[St. Pachomius Library]

The Chinese Mission of the Nestorian Church of the East


The Nestorian Church of the East twice launched missionary outreaches to China with considerable success. The first, begun in the VII Century by Alopen, reached its zenith in the following century when the celebrated Jingjing composed the Xian Fu inscription and possibly other Jesus Sutras. The Empress Wu, depicted as a sinister figure in Chinese history generally, was hostile to the Nestorians, and launched a persecution from which the first Church of the East mission never recovered; by 1100 it was reported that not a single Christian remained in China. However, the Mongol conquest changed this situation: the Mongols, although pagans, had close cultural and kinship ties to the Nestorian Uighurs of Central Asia, and permitted the Church of the East to send missionaries throughout their empire. This second flowering of Chinese Nestorianism was apparently larger than the first, but it seems to have produced no surviving literature. By the European "Age of Discovery", China was once again almost without any Christian presence, even an heretical one.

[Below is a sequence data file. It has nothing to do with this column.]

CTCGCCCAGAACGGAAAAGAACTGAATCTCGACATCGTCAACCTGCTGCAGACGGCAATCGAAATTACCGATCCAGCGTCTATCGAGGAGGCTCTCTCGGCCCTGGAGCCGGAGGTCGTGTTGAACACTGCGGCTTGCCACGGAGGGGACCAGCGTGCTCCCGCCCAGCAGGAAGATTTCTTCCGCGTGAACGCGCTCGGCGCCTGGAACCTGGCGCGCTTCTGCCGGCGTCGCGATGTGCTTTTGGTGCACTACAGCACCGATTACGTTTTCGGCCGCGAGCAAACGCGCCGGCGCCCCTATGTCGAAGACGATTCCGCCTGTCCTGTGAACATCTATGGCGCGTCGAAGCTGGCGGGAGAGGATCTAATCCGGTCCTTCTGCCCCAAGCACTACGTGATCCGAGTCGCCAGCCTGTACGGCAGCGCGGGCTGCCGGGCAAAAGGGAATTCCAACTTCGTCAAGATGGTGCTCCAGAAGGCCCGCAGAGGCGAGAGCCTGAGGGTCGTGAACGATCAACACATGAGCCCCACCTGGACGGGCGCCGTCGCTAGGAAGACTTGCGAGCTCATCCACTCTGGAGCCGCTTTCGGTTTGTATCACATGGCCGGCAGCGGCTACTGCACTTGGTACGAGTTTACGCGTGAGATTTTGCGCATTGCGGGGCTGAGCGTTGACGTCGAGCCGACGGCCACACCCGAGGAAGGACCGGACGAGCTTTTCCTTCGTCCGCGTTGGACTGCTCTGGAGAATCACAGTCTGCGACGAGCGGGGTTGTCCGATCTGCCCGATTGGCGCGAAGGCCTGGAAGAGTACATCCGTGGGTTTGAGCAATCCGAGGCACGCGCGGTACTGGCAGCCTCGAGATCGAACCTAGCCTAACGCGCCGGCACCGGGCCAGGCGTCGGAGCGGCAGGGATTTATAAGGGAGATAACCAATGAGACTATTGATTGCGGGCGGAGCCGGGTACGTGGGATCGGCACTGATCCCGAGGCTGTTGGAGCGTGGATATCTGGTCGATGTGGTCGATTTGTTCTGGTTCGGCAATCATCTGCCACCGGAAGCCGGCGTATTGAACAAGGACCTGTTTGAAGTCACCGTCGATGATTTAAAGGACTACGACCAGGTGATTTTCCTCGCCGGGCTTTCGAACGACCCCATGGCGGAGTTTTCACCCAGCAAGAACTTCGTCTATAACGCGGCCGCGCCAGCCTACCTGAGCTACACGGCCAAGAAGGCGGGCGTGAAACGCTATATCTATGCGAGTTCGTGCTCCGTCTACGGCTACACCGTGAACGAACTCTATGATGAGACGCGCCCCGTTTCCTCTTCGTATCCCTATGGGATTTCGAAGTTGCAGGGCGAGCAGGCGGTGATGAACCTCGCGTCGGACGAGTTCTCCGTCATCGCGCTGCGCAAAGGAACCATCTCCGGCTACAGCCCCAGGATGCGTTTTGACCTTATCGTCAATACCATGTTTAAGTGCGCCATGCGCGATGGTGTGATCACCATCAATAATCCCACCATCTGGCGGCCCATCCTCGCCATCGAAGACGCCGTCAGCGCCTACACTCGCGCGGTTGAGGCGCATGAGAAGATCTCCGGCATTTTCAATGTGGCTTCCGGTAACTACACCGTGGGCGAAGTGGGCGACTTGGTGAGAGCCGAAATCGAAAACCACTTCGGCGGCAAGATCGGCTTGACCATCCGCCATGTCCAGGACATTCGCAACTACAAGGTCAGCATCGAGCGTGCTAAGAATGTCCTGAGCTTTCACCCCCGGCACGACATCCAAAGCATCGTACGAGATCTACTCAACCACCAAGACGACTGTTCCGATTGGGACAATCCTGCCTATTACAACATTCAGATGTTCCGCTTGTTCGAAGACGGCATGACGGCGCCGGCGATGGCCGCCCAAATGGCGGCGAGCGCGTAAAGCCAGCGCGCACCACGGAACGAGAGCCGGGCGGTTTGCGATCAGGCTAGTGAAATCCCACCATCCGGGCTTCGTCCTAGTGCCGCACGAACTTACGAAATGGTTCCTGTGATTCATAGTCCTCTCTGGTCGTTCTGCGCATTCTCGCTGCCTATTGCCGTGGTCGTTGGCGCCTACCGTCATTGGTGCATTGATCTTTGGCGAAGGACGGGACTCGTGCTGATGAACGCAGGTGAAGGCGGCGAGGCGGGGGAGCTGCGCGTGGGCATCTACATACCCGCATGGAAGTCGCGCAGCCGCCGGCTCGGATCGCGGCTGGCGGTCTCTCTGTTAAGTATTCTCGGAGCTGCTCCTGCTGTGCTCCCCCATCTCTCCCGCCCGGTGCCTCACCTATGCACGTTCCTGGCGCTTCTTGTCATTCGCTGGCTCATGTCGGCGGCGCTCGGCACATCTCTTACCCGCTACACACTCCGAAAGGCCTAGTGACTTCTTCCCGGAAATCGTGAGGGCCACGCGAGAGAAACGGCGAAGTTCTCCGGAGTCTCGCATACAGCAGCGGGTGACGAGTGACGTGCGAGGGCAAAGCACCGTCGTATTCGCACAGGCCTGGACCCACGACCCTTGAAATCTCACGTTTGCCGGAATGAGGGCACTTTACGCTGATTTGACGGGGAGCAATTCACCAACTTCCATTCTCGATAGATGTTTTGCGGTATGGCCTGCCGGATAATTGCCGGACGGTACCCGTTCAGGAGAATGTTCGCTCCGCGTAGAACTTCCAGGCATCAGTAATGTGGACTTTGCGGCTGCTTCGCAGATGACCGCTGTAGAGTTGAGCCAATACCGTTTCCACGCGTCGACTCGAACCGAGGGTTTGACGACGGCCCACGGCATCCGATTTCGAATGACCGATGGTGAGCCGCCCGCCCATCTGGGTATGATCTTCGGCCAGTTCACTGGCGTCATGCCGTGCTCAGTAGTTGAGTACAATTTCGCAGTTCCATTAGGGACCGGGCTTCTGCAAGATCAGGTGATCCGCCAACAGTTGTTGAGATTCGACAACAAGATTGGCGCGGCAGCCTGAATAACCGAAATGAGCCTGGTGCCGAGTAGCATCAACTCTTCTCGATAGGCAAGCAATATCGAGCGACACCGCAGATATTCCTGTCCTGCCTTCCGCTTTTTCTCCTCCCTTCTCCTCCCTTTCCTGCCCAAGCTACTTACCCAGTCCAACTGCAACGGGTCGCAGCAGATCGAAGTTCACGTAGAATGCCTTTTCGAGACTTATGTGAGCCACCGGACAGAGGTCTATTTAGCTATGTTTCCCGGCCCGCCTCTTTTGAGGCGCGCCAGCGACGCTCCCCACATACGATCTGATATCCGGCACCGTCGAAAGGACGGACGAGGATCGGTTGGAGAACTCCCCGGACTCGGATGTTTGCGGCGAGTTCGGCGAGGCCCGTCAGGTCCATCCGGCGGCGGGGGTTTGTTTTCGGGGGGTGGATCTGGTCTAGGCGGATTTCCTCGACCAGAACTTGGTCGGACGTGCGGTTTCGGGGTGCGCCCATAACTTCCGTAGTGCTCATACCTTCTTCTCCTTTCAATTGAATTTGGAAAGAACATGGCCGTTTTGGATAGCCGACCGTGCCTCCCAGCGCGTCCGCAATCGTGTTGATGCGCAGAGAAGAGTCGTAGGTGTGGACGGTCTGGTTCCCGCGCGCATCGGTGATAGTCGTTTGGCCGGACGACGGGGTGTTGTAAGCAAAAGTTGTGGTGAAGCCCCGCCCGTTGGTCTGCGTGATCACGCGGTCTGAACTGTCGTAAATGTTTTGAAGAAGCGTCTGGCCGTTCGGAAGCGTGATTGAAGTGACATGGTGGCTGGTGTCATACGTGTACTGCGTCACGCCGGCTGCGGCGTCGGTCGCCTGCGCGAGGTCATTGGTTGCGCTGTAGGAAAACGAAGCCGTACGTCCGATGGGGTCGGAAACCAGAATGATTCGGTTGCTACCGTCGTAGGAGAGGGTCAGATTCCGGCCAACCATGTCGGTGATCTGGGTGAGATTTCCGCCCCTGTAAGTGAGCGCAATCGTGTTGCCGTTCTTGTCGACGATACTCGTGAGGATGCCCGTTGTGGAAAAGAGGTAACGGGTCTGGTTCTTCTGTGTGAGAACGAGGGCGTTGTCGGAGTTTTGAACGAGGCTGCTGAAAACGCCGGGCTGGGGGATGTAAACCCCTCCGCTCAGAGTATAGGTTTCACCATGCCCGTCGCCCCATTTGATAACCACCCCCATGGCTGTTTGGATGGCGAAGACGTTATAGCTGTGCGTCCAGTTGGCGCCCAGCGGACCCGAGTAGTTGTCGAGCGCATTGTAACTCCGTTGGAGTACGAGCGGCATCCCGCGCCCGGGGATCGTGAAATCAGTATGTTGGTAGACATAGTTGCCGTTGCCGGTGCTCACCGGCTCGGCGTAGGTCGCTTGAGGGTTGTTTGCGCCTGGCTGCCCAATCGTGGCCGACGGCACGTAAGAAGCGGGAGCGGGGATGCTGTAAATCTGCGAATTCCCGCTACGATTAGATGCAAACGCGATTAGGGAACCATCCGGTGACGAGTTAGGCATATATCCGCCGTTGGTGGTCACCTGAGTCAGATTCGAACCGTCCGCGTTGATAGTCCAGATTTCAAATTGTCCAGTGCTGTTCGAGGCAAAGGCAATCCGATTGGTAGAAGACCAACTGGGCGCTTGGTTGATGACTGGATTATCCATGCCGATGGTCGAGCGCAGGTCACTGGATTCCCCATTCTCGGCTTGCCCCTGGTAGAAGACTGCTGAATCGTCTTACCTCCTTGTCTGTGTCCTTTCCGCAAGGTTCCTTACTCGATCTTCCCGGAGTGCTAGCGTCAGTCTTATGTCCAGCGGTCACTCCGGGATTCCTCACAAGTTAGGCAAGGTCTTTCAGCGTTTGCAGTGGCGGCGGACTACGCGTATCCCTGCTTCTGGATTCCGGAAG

Norman Hugh Redington

Under construction --- far from complete! Read with caution.


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